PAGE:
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Shareholder Lancaster Investment Management Questions Hargreaves Lansdown Takeover Bid

Sam Boughedda trader
Updated 25 Jun 2024

Lancaster Investment Management, a shareholder in Hargreaves Lansdown (LON: HL.), published an open letter expressing concerns about the takeover bid from a private equity consortium led by CVC Capital Partners.

Last week, the board of Hargreaves Lansdown said it was willing to unanimously recommend an improved £11.40 per share bid from the consortium, which also includes Nordic Capital and Platinum Ivy (a subsidiary of Abu Dhabi's sovereign wealth fund).

However, Lancaster Investment Management, which revealed its investment in the company represents around 1.9 million shares, stated: “We remain unconvinced that this offer is fair for all HL shareholders.”

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Their letter highlights several issues. Firstly they believe the £11.40 per share offer undervalues HL compared to listed peers and its historical trading. They argue HL's recent struggles don't justify such a low valuation, especially considering its strong brand and industry leadership.

“1140p (including final dividend) represents a multiple of c.17x earnings per share on our calculation, which is a c.-14% discount to AJ Bell's multiple, as the closest listed peer, currently valued at c.20x earnings per share,” said Lancaster Investment Management.

The firm also stressed its worries regarding the “de-equitisation” of the London stock market. “We consider this offer the latest in a stream of de-equitisation events in the UK market, which cause us dismay,” they said.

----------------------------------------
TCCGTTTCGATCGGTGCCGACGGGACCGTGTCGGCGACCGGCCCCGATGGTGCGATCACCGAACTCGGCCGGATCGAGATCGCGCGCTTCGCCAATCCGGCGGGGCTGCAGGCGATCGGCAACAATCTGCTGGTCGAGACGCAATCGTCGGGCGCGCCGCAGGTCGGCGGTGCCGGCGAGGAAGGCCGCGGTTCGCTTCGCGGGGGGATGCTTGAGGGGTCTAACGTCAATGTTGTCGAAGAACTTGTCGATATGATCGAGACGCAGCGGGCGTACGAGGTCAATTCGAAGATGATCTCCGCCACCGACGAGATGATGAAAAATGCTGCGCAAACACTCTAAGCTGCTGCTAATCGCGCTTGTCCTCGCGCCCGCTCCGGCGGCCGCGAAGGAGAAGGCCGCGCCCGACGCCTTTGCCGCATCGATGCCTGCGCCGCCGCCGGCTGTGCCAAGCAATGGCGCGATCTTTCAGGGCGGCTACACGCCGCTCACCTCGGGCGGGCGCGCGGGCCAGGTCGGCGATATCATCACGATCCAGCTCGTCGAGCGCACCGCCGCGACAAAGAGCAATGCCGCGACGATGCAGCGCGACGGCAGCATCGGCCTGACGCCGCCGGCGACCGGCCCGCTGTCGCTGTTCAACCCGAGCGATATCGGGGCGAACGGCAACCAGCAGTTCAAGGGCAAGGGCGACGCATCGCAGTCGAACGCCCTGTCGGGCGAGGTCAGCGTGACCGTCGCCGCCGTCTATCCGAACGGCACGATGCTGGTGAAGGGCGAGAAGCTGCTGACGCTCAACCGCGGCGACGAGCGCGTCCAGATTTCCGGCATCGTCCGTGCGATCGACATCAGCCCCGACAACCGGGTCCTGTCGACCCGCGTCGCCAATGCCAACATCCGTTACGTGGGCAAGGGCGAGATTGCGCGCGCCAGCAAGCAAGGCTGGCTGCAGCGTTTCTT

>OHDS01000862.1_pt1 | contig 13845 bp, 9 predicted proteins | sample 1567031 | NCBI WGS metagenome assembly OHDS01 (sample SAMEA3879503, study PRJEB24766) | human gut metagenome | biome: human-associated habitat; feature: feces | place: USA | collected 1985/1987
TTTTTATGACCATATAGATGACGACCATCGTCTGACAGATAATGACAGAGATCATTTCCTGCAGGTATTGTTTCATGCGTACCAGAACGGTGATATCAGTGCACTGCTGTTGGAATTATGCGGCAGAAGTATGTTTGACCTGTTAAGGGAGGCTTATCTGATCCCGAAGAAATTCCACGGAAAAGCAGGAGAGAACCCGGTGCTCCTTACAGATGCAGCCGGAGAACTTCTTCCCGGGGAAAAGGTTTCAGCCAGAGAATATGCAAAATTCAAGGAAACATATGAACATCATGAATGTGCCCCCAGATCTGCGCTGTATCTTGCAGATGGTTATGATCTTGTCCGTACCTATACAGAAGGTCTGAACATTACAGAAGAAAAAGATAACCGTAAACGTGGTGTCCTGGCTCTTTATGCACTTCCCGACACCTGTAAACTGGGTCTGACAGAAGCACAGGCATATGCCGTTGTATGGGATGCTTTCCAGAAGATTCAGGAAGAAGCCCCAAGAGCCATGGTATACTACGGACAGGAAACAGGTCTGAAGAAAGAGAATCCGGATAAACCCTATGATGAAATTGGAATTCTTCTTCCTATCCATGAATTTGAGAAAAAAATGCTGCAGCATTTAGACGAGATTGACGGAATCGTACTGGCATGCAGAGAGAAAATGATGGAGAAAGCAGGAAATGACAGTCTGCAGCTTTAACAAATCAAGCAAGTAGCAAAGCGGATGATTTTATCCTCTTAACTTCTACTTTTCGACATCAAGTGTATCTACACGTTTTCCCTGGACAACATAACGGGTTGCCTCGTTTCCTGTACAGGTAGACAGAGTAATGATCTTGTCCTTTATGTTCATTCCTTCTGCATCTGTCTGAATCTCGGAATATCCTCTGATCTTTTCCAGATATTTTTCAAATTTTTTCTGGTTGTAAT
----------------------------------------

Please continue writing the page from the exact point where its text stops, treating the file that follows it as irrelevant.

“We are not averse to private equity offers where there is also a ‘win-win' along with public shareholders and other stakeholders,” states Lancaster. “However, here we find it an unfortunate irony that HL, as a champion of open access to financial services, may itself now be close to exiting the public markets without full value offered to public shareholders in our opinion.”

Furthermore, they believe Hargreaves Lansdown's growth potential is being ignored. The letter emphasises HL's potential for future growth, citing the company's turnaround strategy, supportive regulatory changes, and growing demand for investment platforms. They believe the offer fails to capture this potential.

Lancaster also criticizes the offer structure, which allows up to 35% of shares to “roll over” into the private company. They see this as a two-tiered system that disadvantages smaller shareholders unable to participate. Additionally, they raise concerns about a potential conflict of interest for the Board and executives who might benefit under private ownership.

While the board argues HL's recovery requires a timeframe beyond public markets' patience, Lancaster believes a 2-3 year turnaround is acceptable for shareholders, especially considering positive signs in recent results. They urge the Board to give HL more time as a listed company.

The letter concludes by urging Hargreaves Lansdown to address these concerns and consider alternative options before endorsing the bid. They believe HL's future growth potential under current management justifies remaining a listed company for now, offering a better outcome for all stakeholders.

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Sam is a trader and lead stock market writer at AskTraders. After starting his career in the forex market, Sam now focuses on stocks, specifically consumer staples.